If you're just catching up after the election - and who could blame you for taking a break? - we've been swarmed with maps as to how the election broke down. There was the electoral map, the margin of victory, and even the makeup of red state voters and blue state voters. Now we have the above chart, via the Associated Press, which helps break down the demographics of the voters: men vs women, by race, and by age. It's an interesting set of data that underscores why Romney lost (alienating women and growing minorities).
A downstate Republican who got into a physical tussle last year with a Democratic senator over utility legislation touted himself Friday as a potential replacement for Senate Minority Leader Christine Radogno following Tuesday's big GOP losses in the Legislature.
State Sen. Kyle McCarter (R-Lebanon) confirmed his interest in ousting Radogno from her leadership post after she failed to stave off a whopping five-seat loss for Republicans in the state Senate.
"If we were a competitive college sports team with a record like this, somebody would have been fired already," McCarter told the Chicago Sun-Times.
McCarter's criticism came the same day that a conservative political action committee, Family PAC, circulated a letter to each Republican state senator, urging Radogno's ouster.
"Frankly, I think nearly anyone in that caucus could do a far better job than Christine Radogno," said Paul Caprio, director of Family PAC, who praised both McCarter (pictured right) and state Sen. Dan Duffy (R-Lake Barrington).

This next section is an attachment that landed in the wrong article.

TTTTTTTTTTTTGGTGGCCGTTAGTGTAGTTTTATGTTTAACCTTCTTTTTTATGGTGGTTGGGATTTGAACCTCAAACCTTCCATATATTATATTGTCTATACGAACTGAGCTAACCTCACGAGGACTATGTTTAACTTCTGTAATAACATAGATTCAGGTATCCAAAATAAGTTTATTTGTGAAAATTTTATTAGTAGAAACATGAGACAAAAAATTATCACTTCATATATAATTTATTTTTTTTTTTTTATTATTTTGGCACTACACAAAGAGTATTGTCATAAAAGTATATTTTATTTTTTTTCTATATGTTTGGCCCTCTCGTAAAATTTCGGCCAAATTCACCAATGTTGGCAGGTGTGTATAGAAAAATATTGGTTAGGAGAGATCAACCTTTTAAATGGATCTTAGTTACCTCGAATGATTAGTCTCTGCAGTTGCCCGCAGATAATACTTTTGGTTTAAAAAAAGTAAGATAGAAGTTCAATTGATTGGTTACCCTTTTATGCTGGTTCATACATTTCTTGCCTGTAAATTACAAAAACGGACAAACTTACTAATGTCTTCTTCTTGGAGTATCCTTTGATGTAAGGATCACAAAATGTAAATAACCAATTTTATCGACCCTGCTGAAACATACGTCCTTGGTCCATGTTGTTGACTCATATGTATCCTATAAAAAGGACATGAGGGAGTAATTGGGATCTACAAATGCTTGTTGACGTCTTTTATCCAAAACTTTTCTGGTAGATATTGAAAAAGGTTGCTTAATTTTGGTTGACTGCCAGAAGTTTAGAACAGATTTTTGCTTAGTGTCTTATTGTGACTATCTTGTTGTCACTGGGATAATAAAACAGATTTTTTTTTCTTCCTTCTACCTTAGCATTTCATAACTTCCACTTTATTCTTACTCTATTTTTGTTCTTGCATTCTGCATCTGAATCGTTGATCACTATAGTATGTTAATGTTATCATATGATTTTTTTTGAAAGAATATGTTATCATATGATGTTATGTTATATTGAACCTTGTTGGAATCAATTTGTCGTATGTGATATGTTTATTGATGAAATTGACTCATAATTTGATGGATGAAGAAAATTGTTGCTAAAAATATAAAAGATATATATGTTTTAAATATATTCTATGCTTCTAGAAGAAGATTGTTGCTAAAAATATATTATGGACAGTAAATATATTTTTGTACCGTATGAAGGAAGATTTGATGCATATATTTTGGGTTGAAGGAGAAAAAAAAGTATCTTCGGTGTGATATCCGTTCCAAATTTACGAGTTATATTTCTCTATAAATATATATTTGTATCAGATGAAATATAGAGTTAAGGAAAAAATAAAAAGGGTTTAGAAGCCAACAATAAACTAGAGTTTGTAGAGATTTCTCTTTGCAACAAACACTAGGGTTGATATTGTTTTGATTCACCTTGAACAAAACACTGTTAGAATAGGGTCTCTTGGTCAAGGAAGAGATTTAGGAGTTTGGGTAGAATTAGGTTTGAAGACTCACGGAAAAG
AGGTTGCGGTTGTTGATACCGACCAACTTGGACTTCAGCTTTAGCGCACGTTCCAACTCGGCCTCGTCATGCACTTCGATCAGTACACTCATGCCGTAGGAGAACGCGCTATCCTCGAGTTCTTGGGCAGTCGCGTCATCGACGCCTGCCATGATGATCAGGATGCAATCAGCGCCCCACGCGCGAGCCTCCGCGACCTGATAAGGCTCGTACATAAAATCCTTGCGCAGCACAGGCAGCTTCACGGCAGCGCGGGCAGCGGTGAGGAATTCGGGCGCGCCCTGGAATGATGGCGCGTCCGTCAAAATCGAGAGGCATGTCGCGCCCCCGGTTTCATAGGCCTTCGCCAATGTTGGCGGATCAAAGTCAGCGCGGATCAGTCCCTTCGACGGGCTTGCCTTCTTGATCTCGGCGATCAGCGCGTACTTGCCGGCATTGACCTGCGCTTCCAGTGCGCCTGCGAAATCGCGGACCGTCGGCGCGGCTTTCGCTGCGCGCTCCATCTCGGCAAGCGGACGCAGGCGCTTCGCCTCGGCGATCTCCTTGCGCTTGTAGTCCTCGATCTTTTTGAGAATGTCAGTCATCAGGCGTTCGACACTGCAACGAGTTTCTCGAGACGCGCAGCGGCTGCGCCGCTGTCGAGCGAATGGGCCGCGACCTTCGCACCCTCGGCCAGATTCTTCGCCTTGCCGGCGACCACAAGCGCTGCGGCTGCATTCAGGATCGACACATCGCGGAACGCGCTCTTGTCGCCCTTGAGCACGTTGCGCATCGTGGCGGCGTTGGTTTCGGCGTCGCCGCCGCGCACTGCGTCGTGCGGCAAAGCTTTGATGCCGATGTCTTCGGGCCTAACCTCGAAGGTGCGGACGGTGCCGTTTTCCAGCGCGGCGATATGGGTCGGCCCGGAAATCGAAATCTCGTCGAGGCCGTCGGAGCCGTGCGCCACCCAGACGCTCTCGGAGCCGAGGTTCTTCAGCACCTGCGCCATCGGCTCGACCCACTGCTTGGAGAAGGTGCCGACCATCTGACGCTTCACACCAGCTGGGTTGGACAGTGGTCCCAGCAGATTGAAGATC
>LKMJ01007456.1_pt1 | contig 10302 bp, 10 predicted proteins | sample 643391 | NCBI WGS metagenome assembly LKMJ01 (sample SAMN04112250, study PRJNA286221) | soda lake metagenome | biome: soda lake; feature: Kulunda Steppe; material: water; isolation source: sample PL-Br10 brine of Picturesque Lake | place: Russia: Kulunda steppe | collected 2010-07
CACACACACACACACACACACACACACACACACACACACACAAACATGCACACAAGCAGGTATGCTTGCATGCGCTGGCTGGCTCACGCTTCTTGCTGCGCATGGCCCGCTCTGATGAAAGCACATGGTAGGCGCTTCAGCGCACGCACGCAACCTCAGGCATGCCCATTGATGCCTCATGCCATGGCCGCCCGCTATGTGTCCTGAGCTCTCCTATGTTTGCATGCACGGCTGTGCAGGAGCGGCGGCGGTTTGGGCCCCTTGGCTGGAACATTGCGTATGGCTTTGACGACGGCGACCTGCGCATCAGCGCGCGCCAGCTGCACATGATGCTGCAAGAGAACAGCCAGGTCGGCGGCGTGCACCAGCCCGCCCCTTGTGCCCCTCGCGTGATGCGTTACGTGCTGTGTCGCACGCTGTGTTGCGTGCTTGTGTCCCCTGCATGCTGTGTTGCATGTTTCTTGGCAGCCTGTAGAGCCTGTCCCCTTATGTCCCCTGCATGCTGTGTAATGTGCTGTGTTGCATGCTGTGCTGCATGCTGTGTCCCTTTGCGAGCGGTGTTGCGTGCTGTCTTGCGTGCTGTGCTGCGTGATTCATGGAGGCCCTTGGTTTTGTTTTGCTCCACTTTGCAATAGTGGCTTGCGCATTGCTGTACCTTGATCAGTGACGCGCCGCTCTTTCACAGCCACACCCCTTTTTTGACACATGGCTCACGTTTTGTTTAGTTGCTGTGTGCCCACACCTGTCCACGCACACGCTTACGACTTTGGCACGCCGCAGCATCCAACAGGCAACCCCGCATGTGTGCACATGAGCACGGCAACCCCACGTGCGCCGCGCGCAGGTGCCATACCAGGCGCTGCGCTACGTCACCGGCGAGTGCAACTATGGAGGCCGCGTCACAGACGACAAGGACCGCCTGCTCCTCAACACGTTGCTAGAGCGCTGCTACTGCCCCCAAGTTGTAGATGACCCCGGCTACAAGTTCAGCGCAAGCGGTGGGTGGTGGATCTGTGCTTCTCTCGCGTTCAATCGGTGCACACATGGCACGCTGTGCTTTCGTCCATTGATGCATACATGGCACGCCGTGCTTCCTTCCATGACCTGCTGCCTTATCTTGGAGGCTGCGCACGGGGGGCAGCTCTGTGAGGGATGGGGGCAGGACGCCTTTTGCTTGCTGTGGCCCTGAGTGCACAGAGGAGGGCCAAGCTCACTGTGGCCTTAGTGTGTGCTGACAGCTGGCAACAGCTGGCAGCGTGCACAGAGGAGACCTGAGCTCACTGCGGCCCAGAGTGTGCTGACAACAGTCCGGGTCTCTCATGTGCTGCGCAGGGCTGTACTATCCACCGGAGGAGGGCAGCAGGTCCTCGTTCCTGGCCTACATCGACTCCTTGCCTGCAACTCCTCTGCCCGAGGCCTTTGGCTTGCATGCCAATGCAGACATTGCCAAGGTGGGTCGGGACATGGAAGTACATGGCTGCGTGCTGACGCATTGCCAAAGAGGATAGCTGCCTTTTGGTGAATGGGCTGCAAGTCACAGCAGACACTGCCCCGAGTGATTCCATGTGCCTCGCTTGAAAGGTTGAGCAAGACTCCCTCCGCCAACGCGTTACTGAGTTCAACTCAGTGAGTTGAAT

Caprio faulted Radogno for not appropriating proper financial "support" to anti-abortion candidates who lost and said her support of civil unions and abortion rights is "out of the mainstream of the Senate caucus."
Radogno, whose caucus will drop in size from 24 to 19 members in January, defended her backing of all Republican Senate campaigns and dismissed Caprio as an "outlier" in a party that she said must be recalibrated after Tuesday's outcome. She also took direct aim at McCarter.
"I'm not sure what we need now is an in-your-face, confrontational, white, downstate male. I love our downstate guys. I have a great relationship with them, and I'm not playing a gender card," she told the Chicago Sun-Times.
"What I'm saying, as a practical matter, is that we need to change our image. Fairly or not, we're perceived -- and these aren't my words, I've read it reported this way -- as being the party of angry white men, and that's not true by the way. The fact of the matter is perception is reality, and we need to deal with it," she said.